Throwback Thursday: The Agile Lifestyle: React, Recognize and Realign

Throwback Thursday: The Agile Lifestyle: React, Recognize and Realign


Kathie Erwin, Ed.D., LMHC, NCC, NCGC


Originally posted 4/22/14

In business management, the agile organization is prized for the ability to survive and thrive in a rapidly changing economy. It seems that some of the characteristics of the agile organization can be applied to help our clients develop an “agile lifestyle” as well. Let’s adapt this complex business concept into three key skills: react, recognize and realign.


A common source of anxiety, depression and relationship problems involves the way in which people react to change. Within our human nature is that unpredictable, sometimes irrational response to change. It’s the reason that stress has a dual identity—eustress (good stress) and stress (harmful stress). The employee who gets a long awaited promotion may feel as much stress starting the coveted new position as the former employee who was terminated from that job. The difference lies in how we handle to change.

The way a person reacts to change is the first step toward moving forward or heading for a crash. Counselors trained in Rational Emotive Behavior Therapy (REBT) quickly see this as fitting into the ABCDE process. Jesus developed this “model” long before Albert Ellis existed. In Matthew 5:38-42, Jesus identified the A (Activating Event) as the common practice in which Roman soldiers had the power to force Jewish citizens to carry their packs for one mile.

Understandably, the B (Irrational Belief) that followed this conscription was hatred toward all Romans. This led to the C (Consequences) of Jewish resistance and further oppression by Roman soldiers as the cycle of anger continued. In the Sermon on the Mount, Jesus gave the D (Dispute) for the irrational beliefs by asking his followers to go two miles instead of one mile that was required.

The E (Effect) was to change one’s attitude so that anger did not lead to reacting in ways that ultimately were harmful. In this simple story, Jesus wanted his followers to understand that carrying hatred is a heavier burden than a backpack.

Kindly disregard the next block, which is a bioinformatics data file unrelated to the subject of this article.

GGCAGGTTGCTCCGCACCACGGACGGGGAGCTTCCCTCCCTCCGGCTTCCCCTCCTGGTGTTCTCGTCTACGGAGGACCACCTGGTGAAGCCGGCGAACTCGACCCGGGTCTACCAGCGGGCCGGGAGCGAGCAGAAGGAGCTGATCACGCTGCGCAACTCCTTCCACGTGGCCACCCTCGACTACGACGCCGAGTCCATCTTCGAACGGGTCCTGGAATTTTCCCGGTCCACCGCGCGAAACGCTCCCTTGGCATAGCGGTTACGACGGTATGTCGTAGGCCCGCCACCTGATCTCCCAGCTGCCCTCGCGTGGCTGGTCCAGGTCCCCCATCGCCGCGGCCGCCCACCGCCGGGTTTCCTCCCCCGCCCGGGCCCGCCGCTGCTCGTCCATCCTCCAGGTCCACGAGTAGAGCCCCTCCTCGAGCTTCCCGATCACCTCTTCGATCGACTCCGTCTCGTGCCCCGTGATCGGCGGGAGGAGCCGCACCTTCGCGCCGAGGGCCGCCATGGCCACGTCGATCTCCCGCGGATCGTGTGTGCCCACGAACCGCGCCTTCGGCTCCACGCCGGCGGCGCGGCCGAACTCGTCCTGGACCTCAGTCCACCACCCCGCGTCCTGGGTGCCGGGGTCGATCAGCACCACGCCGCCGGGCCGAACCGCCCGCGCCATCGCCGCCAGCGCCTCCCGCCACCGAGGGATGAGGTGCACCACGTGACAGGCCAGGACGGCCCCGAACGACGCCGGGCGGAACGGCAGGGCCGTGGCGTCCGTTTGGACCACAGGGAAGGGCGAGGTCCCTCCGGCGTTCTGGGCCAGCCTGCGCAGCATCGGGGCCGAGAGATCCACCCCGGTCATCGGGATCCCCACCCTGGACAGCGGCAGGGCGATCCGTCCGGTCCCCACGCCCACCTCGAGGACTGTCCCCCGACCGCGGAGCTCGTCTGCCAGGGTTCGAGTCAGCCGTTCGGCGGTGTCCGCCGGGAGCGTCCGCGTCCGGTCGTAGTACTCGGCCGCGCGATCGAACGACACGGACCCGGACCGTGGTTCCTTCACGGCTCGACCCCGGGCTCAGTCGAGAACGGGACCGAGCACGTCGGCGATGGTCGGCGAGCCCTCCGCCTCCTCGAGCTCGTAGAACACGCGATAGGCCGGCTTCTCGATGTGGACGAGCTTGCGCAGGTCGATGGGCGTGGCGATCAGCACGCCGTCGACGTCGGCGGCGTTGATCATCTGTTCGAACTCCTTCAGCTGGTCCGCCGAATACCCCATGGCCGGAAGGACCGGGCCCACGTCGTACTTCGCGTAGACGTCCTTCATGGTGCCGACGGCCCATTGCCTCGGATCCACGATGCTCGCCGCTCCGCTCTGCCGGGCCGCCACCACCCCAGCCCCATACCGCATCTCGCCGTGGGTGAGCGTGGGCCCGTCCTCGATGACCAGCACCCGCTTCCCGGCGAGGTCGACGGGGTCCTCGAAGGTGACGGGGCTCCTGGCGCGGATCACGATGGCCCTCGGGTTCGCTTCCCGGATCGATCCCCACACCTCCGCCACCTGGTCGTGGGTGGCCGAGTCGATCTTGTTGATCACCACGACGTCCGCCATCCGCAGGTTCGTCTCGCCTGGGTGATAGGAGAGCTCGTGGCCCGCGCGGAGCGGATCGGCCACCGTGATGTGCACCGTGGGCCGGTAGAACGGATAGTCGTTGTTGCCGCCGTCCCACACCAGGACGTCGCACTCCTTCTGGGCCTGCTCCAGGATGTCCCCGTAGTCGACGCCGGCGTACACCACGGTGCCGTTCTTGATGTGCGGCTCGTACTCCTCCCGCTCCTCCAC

Whether counselors use this vivid example from scripture for Christian clients or approach it from the secular Ellis perspective, dealing with reactions is foundational to developing the agile lifestyle. For many clients (and counselors too!) this is a process, not an event. Transforming the initial negative reactions to change into open minded, correctable reactions takes constant self-monitoring. Consider the organization that only reviews the income and expenses sheets annually rather than monthly. The elapsed time allows mistakes to be repeated and counterproductive coping to become the norm. The agile lifestyle only works if there is regular, fearless examination to “test yourselves” (2 Corinthians 13:5).


The agile organization recognizes what is happening in the marketplace and looks for ways to deliver quality product or service in a sustainable manner. Let’s bring that down to the individual counseling level. The individual needs to constantly monitor self in the environment to maximize his/her talents and abilities in a sustainable manner.

The primary individual environment is often the family and home life. Whether it’s a household of one or a dozen, who are the people of significance at the first level in the home and then at the second level of friends, work, community and church? Do these first and second level people affirm or oppose the individual’s mental, physical and spiritual wellbeing?

Maximizing God given talents and abilities is not sustainable when surrounded by negativity. Living the agile lifestyle requires substantial input from people who support, encourage and mentor. This does not mean agreement. Just as Nathan corrected King David in a caring way, we need “Nathans.” When that is not present among friends and family, the counselor or pastor may be the one who helps the client challenge irrational behavior or actions that lead to non-sustainable life patterns.


When an organization goes off course from its values or gets out of sync with the marketplace, smart leadership calls for realignment. The individual who has progressed through identifying harmful reaction patterns and recognized ways to support positive attributes and goals is in position to realign and claim this agile lifestyle.

Realignment is similar to cleaning out the closet; find what fits, discard what no longer fits and streamline what remains. To realign is similar to Hebrews 12:13: “Make level paths for your feet so that the lame may not be disabled but rather healed.” That’s a perfect description of personal realignment to level out the problem areas so that we are not hampered by reactions; instead we recognize and proactively deal with the approaching problems to avoid being disabled emotionally or spiritually.

Adapting the agile organizational approach to an “agile lifestyle” can be an effective way to communicate with clients from corporate background. While the inspiration for this idea relates to the agile organization, it actually goes back to Jesus’ words in John 10:10: “I have come that they may have life, and have to more abundantly.” The agile lifestyle is another way to move toward the abundant life.


Kathie Erwin, Ed.D., LMHC, NCC is a National Certified Gerontological Counselor and Assistant Professor at Regent University. You can contact her at